Like I said, I’m art-adjacent: appreciative, but not versed in the literature and language of critique, so I haven’t much to offer beyond my subjective impressions. My focus now, as I reflect many months later, is drawn to something Hollow shared with me that day, and which I have also read in interviews7: that after shows involving a lot of stapling or piercing, they take breaks from performing. That they take iron supplements to replenish the blood loss.

For many of the uninitiated, it might be easy to assume that any activity from which we need to actively heal cannot itself be healing.

I say the uninitiated because I think that anyone who has even a passing experience with BDSM knows that this is not true: that putting the body through something can be intensely healing and intensely pleasurable, intensely extravagant and intensely pragmatic.

Skin stapling illustrates the seeming contradiction: a tool, a task, intended to pull one back together, to heal/seal/fix/&close, but now done to skin that is not yet broken, actually wounding (in the traditional sense of the word) rather than healing (in the traditional sense of the word). Yet as I fingered the tough skin of Hollow’s skull, plotting each staple’s destination, summoning with each firing two tiny puncture wounds – most dry, some eventually serving up a little mouthful of blood – I felt a sturdy yet exhilarating mixture of action and attentiveness, provocation and receptivity, honour and responsibility (the ability to be responsive). In short, I felt some part of them was in my care.

I tend to you through
the tiny wounds.
Help me hurt-heal yourself.

Photo: Jason Wells

Is this kind of care queer? I ask, but also wonder in the same breath if there is any purpose or value in the question. I’m exhausted by the academic use of queer this and queering that and what feels like the overactive deployment of queer as a prefix disconnected from anything to do with how people live their lives. Voicing the words “queer care”, like any other “queer fill in the blank“, can feel like a vapid or panicked attempt at ownership, or a tired way to try and sex up a concept, rather than something that makes any meaningful moves upon an idea. Musing over whether or not something is queer feels like I’m just adding to the wealth of cultural production about queerness, when I’d rather just see stuff that is super fucking queer for queers without even needing to be labelled as such.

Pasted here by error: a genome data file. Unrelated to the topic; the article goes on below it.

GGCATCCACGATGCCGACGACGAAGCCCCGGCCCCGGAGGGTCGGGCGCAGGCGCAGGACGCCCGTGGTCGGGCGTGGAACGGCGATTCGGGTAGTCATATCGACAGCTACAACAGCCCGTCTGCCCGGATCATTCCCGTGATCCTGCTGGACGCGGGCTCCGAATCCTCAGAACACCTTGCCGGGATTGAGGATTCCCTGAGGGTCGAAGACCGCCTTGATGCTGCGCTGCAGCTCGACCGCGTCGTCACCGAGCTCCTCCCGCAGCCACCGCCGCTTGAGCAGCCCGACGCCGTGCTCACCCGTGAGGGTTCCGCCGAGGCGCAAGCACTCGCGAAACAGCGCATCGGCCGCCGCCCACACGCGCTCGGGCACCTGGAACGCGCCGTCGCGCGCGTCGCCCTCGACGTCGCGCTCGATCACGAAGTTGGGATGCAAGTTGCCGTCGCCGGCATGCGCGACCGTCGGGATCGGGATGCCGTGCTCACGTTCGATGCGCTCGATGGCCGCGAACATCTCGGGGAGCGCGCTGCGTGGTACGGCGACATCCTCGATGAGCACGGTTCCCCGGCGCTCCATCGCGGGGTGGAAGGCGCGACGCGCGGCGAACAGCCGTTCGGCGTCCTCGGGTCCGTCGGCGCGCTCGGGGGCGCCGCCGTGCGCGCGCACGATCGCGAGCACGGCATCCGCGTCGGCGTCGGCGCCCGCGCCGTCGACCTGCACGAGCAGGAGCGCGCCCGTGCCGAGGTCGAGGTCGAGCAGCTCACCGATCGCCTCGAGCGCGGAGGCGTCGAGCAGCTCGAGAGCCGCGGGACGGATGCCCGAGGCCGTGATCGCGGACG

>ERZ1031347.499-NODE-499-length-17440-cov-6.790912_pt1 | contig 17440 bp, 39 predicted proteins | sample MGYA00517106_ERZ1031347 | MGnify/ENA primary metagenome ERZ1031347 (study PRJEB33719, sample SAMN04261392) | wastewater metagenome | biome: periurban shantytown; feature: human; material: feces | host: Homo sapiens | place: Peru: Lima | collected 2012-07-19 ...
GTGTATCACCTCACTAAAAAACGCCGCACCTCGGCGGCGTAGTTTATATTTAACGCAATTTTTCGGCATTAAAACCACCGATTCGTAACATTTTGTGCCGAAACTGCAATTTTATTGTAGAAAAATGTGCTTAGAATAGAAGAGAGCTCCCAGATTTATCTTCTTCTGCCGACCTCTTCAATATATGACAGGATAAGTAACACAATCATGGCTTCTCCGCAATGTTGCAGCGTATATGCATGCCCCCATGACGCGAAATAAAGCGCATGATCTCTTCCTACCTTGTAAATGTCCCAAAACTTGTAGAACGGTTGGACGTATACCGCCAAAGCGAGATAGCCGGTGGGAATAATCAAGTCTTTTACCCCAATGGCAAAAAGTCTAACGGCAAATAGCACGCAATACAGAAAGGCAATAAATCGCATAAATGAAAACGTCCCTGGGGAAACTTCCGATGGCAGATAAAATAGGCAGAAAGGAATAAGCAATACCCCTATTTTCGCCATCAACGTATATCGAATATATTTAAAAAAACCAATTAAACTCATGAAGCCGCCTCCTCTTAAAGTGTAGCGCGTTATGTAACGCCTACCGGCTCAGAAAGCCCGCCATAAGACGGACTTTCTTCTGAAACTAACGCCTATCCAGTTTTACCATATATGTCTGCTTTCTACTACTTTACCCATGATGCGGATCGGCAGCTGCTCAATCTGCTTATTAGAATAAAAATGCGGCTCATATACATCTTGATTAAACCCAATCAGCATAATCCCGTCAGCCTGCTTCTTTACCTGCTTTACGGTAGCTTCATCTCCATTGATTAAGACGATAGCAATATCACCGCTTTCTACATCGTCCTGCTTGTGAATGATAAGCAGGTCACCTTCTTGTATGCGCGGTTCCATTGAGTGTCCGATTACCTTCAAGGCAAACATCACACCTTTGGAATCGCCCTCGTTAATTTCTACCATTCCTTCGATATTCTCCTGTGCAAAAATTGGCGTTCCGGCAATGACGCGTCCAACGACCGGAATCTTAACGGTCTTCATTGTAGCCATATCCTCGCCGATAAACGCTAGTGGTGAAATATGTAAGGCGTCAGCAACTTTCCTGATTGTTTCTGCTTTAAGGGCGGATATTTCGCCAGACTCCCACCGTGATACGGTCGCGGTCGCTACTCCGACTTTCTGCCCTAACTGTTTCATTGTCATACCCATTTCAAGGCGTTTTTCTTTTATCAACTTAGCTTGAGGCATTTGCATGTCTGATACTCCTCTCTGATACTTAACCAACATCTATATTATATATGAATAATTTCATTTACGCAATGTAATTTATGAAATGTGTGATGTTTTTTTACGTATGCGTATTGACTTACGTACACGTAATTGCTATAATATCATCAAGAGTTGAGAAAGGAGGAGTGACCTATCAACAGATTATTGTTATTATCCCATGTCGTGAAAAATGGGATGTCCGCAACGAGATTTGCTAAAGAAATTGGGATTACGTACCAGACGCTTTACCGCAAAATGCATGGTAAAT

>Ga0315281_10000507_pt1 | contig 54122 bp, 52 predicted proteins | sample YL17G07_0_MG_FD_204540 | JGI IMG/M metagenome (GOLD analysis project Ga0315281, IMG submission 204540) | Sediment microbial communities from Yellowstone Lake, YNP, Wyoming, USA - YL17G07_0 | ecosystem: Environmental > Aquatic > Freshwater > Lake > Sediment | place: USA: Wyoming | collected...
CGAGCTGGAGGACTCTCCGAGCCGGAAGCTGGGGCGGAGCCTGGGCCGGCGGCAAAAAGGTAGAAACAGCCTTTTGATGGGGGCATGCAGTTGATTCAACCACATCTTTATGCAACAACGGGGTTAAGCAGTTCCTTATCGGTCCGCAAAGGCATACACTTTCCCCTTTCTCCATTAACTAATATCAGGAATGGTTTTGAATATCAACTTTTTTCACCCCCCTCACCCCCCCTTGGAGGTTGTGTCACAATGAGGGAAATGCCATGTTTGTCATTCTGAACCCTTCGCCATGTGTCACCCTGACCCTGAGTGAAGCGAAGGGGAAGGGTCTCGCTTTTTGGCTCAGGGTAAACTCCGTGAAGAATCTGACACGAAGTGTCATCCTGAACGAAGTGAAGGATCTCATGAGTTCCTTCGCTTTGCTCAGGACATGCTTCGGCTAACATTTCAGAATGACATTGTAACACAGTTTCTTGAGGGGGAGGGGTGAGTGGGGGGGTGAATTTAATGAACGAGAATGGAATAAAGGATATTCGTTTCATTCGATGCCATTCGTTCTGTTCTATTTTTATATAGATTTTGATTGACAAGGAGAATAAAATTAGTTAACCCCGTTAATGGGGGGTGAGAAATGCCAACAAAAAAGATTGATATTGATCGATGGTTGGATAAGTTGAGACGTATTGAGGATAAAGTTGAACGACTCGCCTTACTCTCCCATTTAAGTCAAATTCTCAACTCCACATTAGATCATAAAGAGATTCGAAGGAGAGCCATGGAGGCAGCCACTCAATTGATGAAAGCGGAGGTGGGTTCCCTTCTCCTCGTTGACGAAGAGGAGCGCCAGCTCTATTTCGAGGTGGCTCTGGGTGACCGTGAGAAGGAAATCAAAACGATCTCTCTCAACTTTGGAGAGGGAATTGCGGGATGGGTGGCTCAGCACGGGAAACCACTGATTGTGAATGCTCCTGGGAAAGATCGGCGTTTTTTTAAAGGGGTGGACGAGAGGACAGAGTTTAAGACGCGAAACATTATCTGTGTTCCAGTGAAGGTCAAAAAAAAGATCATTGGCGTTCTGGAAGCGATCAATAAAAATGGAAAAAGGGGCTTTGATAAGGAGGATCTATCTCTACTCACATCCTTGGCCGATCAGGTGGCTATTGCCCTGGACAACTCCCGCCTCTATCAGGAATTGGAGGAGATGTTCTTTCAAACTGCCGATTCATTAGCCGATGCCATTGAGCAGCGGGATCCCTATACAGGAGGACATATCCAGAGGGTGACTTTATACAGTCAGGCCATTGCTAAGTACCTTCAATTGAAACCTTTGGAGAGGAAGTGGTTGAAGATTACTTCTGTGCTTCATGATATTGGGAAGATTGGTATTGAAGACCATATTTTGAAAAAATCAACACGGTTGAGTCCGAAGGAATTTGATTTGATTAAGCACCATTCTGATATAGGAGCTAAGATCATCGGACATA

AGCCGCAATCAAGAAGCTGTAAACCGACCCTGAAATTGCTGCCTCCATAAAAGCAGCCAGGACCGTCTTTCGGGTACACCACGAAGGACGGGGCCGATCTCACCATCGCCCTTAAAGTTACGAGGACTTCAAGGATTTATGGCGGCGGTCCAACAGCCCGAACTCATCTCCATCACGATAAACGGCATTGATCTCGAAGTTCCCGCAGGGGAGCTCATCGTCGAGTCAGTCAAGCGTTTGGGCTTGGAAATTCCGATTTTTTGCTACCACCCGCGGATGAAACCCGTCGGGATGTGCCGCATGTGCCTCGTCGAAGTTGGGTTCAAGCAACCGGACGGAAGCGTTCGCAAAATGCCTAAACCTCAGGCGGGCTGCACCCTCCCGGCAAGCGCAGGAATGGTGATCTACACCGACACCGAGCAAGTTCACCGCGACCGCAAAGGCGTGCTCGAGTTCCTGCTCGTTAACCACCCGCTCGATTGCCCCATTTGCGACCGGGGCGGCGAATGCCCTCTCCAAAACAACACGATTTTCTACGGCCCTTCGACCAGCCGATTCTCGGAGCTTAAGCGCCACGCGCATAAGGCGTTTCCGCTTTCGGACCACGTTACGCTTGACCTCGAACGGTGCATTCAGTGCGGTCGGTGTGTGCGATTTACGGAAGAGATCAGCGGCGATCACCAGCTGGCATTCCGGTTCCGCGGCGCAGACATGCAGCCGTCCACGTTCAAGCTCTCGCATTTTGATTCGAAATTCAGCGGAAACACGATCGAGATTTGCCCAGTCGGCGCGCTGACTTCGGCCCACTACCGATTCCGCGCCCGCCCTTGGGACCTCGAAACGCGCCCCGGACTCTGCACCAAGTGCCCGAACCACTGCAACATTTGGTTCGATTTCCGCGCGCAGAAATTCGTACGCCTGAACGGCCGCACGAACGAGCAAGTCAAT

But, I also believe that queer lifeways, like so many lifeways that are maligned or pathologized or ridiculed or obliterated, have something to offer, conjuring possibilities where there seem to be none. Maybe this is why the question flows from me.

The notion of stapling as an expression of queer care comes to me because of how it embodies the paradoxical aesthetic and affect of the service top.

I don’t mean to conflate BDSM and queerness. Obviously there are kinky hets and vanilla queers. But I know that amongst queers, broadly defined, I am less likely to have to explain some reference to kink. Like, because I’m writing this for queers, I’m not bothering to define ”service top”. And during the endless Zoom meetings that now populate my week, it is always queers who knowingly nod to the soothingly symmetrical display of BDSM equipment adorning my back wall. For better or worse, queerness and kinkiness cohabitate a pocket in the Venn diagram of the “sexually nonnormative”.

And I personally associate my queerness and my kinkiness, among other facets, to my faith in pain (psychic/spiritual/physical) as both a precursor and a conduit to restorative work, and my belief in care as a particular relationship to that pain: one that neither runs toward nor away from it, but which cradles, or even cultivates it – with the right dosage and distance – for the purpose of a future form and a greater good.

Every tiny tether
in your skull
binds you to you and to us,
this flexibility this tight tenderness
indulging and displacing the body.

Photo: Jason Wells

Accountability also inheres in the care of stapling. To protect the person you are stapling from infection or other complications requires that you protect yourself: wearing gloves, using disinfectants, practicing universal precautions. I must take responsibility for myself, ensure I have and do what I need to create an antiseptic zone, as a prerequisite for and component of offering this care to another. Perhaps now more than before we recognize how it is compassionate and ethical to conceptualize ourselves as both potential victims and vectors8 of infectious pathogens (a notion of mutual responsibility that I wish would be mobilized towards striking Canada’s discriminatory HIV non-disclosure laws. A politics of care can never develop out of demonization and blame). Something in the act of putting on my gloves, swabbing the skin: it is care in the moment and care that considers a future, carving out a space to safely make a wound.